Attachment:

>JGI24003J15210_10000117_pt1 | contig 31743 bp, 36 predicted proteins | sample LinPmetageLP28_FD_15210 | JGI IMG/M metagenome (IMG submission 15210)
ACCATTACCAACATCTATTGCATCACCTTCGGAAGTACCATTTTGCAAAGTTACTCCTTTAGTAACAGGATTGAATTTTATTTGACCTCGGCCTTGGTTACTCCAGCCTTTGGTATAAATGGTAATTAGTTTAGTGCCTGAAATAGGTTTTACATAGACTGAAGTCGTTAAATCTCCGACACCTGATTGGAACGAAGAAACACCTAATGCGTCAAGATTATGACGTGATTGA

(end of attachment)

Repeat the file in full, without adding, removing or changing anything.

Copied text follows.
>JGI24003J15210_10000117_pt1 | contig 31743 bp, 36 predicted proteins | sample LinPmetageLP28_FD_15210 | JGI IMG/M metagenome (IMG submission 15210)
ACCATTACCAACATCTATTGCATCACCTTCGGAAGTACCATTTTGCAAAGTTACTCCTTTAGTAACAGGATTGAATTTTATTTGACCTCGGCCTTGGTTACTCCAGCCTTTGGTATAAATGGTAATTAGTTTAGTGCCTGAAATAGGTTTTACATAGACTGAAGTCGTTAAATCTCCGACACCTGATTGGAACGAAGAAACACCTAATGCGTCAAGATTATGACGTGATTGA